What Happens When Your Hearing Loss is Related to Your Job?
All types of jobs can potentially subject employees to noise exposure. There’s no question that sirens, as well as large and small machines, can blast out piercing or other deafening sounds. So, what happens if the result is hearing loss? Are you entitled to workers’ compensation benefits?
You should know that noise exposure is not an uncommon problem. In fact, the United States Department of Labor, Occupational and Safety Administration (OSHA) estimates that twenty-two million Americans are exposed to potentially damaging noise each year. Those that may suffer hearing loss range from emergency response teams to construction workers and manufacturing and warehouse crews. Of course, the problem doesn’t stop there.
Although the report is dated, the Center for Disease Control and Prevention (CDC) did an analysis regarding the health hazards associated with noise exposure. Their report looked into several industries and also evaluated worker use of hearing protection equipment.
Noise Exposure and Hearing Loss
In the first place, it is important to note that high levels of noise can cause other disabilities. For example, permanent tinnitus can be a result of continuous noise exposure. Some think of tinnitus as limited to ringing in the ears. However, the term also refers to the perception of phantom sounds. You could also hear humming sounds.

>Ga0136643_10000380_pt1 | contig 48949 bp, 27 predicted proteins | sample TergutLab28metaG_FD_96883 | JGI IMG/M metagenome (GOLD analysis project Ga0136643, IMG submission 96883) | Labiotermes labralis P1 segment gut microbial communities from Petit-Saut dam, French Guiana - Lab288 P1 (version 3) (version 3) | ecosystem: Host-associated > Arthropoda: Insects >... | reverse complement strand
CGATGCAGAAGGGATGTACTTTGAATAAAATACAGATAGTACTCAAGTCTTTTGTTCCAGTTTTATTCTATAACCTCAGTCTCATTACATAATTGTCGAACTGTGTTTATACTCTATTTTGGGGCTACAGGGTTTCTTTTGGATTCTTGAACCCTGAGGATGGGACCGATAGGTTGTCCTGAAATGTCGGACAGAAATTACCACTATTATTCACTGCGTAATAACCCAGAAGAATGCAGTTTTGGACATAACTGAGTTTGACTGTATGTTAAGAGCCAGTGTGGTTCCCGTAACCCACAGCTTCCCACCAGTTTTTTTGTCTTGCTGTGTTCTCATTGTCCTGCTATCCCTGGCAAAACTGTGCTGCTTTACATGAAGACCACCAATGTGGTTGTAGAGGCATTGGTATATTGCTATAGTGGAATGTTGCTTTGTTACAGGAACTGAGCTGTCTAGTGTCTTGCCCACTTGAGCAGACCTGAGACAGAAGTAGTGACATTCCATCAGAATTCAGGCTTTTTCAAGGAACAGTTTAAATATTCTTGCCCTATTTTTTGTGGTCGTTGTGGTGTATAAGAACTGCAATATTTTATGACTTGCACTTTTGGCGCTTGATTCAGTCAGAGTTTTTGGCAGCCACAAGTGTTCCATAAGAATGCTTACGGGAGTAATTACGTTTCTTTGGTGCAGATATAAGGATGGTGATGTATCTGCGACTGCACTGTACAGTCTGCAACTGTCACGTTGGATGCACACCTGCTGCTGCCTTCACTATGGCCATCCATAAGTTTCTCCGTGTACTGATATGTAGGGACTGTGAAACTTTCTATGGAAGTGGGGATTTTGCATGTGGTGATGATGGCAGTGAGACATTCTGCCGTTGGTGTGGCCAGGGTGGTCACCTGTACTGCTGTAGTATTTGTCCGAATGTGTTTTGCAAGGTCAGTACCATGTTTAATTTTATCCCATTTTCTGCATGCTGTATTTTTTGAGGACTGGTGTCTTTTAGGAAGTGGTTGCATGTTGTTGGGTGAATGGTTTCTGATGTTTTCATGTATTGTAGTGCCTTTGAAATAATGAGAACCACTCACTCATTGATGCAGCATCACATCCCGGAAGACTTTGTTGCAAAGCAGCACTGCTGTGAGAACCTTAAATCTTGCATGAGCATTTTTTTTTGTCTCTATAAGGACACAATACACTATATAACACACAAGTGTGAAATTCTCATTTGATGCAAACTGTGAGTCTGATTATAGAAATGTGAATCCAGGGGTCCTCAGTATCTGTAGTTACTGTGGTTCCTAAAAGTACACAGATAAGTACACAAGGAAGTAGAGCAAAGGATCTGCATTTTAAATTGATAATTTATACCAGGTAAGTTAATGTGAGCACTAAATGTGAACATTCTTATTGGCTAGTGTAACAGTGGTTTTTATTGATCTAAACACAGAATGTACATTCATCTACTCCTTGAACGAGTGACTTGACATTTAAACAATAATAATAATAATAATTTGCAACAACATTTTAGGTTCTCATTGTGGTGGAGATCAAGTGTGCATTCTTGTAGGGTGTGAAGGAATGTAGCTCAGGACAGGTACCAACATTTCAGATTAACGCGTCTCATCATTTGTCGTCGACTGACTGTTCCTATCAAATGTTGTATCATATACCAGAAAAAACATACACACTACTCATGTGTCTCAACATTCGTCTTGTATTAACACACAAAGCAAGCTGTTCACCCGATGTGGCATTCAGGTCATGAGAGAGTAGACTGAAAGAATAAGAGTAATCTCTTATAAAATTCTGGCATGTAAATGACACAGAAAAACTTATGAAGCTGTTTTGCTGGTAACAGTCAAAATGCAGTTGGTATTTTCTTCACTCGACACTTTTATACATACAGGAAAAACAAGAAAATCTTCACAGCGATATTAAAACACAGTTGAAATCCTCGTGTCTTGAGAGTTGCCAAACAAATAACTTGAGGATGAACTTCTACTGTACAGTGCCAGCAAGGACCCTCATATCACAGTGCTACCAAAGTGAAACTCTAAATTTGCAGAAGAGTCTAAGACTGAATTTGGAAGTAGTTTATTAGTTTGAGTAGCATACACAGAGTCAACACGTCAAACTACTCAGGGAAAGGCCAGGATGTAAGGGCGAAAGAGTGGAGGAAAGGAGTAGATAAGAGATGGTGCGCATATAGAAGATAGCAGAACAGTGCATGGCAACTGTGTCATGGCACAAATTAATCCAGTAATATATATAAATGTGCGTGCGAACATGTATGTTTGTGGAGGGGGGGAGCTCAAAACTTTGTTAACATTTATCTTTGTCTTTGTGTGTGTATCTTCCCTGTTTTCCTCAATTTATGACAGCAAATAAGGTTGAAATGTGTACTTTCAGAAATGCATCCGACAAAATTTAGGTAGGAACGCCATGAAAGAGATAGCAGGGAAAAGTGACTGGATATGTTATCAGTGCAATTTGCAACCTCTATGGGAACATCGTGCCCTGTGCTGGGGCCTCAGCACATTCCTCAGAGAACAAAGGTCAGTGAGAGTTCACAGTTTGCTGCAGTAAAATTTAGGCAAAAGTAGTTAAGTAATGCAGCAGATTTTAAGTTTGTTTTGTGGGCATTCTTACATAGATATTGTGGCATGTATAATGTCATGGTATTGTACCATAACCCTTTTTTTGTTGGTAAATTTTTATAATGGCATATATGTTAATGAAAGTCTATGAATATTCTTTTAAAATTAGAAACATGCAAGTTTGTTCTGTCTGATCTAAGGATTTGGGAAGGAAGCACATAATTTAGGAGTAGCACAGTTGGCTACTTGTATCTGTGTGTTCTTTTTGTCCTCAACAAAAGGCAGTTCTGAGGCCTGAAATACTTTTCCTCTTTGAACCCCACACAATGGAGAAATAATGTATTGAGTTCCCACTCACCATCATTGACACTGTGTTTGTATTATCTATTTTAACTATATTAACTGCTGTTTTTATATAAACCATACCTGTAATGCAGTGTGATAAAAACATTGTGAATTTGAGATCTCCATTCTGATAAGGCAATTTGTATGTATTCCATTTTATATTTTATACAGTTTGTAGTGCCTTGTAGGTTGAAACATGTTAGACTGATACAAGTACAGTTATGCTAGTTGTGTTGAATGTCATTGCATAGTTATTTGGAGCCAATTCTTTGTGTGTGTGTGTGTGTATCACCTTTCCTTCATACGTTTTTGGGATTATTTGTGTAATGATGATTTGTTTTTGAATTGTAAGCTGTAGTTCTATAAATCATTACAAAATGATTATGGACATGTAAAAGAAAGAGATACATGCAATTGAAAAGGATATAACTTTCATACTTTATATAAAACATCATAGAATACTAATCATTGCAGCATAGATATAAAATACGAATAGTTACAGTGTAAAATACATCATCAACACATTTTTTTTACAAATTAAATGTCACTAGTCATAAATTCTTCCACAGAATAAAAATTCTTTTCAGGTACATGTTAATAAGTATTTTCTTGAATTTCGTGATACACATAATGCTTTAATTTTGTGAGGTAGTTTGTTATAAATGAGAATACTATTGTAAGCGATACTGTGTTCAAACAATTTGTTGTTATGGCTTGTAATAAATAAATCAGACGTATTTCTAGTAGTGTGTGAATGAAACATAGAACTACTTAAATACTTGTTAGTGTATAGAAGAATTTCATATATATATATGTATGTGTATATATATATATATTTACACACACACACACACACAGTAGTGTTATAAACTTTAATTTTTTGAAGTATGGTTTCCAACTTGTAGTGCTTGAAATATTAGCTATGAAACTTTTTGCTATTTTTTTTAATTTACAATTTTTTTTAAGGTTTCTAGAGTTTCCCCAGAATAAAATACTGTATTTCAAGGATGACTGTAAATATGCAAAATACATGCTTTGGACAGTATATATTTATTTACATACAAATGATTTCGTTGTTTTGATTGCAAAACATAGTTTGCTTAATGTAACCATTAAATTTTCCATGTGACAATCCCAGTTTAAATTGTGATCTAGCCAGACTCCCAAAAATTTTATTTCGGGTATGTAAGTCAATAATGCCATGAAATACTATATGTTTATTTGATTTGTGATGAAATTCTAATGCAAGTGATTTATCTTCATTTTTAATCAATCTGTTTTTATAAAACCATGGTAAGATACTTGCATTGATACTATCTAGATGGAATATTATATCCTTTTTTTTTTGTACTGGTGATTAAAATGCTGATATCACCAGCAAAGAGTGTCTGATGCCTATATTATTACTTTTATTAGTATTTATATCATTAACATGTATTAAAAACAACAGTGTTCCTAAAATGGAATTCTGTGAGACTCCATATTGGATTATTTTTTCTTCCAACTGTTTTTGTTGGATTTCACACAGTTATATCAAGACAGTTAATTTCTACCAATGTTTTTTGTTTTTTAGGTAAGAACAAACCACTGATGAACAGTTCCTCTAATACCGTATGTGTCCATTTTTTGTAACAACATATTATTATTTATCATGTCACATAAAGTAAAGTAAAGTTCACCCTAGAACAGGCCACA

How do you know that your work environment may be subjecting you to noise exposure? It could start off with ringing or humming sounds when you leave the job. It could be as simple as the inability to carry on a conversation with a co-worker standing right next to you. All things considered, it may be that you just can’t hear even when you are in a quiet environment.
You should know that most companies follow some sort of standards regarding hearing protection. For many, the purpose is to avoid risk and to comply with government regulations. Headphones and earplugs are required by a number of companies in high noise environments. Moreover, some employers may set up soundproof rooms to give their workers at least temporary reprieve from the excess noise.
In some cases, there may be a strict policy concerning hearing testing. These screenings will be required by the company and are designed to protect employees from further hearing loss.
Workers’ Compensation Claim for Hearing Loss
Not every state is the same when it comes to hearing loss. For the most part, noise exposure occurs over a long period of time. It is not necessarily noticeable during an employee’s tenure. Generally speaking, the statute of limitation falls from the last date of exposure. It can also run from the date the worker knew or should have known of the injury. It is important to speak with an experienced workers’ compensation attorney concerning the time limitations of your hearing loss claim.
In order to calculate a permanency award for hearing loss, the court will consider reports submitted by medical experts selected by the insurance company and your attorney. The benefits will be calculated based on the last date of occupational exposure.
With that in mind, take a look at the 2017 rate schedule. These numbers apply to individuals whose last noise exposure occurred this year. A person who suffered 100% hearing loss in one ear would be awarded a gross amount of $14,340, payable over sixty weeks. Complete hearing loss in both ears would result in total gross payments of $83, 600. This amount would be paid over a total of 200 weeks.